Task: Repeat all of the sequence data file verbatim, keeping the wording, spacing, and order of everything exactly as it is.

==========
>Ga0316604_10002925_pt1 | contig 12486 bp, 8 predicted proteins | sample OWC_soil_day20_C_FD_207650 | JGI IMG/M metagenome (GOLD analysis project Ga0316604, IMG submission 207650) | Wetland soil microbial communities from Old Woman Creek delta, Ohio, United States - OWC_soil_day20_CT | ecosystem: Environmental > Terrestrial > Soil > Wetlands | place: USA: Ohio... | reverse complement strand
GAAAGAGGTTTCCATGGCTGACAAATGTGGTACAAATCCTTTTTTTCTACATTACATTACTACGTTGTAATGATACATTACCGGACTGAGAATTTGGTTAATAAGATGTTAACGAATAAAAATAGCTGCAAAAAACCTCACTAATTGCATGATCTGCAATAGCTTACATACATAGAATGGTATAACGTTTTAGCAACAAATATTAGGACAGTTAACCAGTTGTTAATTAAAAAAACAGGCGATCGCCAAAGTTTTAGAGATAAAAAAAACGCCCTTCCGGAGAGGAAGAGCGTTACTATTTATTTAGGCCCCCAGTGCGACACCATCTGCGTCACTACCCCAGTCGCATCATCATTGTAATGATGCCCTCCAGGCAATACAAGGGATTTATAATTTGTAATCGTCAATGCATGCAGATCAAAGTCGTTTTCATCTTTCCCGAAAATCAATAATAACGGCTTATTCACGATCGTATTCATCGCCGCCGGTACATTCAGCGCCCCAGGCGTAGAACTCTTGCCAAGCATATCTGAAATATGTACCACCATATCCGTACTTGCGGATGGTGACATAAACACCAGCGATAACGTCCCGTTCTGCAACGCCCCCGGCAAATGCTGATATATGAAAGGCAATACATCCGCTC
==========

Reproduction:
>Ga0316604_10002925_pt1 | contig 12486 bp, 8 predicted proteins | sample OWC_soil_day20_C_FD_207650 | JGI IMG/M metagenome (GOLD analysis project Ga0316604, IMG submission 207650) | Wetland soil microbial communities from Old Woman Creek delta, Ohio, United States - OWC_soil_day20_CT | ecosystem: Environmental > Terrestrial > Soil > Wetlands | place: USA: Ohio... | reverse complement strand
GAAAGAGGTTTCCATGGCTGACAAATGTGGTACAAATCCTTTTTTTCTACATTACATTACTACGTTGTAATGATACATTACCGGACTGAGAATTTGGTTAATAAGATGTTAACGAATAAAAATAGCTGCAAAAAACCTCACTAATTGCATGATCTGCAATAGCTTACATACATAGAATGGTATAACGTTTTAGCAACAAATATTAGGACAGTTAACCAGTTGTTAATTAAAAAAACAGGCGATCGCCAAAGTTTTAGAGATAAAAAAAACGCCCTTCCGGAGAGGAAGAGCGTTACTATTTATTTAGGCCCCCAGTGCGACACCATCTGCGTCACTACCCCAGTCGCATCATCATTGTAATGATGCCCTCCAGGCAATACAAGGGATTTATAATTTGTAATCGTCAATGCATGCAGATCAAAGTCGTTTTCATCTTTCCCGAAAATCAATAATAACGGCTTATTCACGATCGTATTCATCGCCGCCGGTACATTCAGCGCCCCAGGCGTAGAACTCTTGCCAAGCATATCTGAAATATGTACCACCATATCCGTACTTGCGGATGGTGACATAAACACCAGCGATAACGTCCCGTTCTGCAACGCCCCCGGCAAATGCTGATATATGAAAGGCAATACATCCGCTC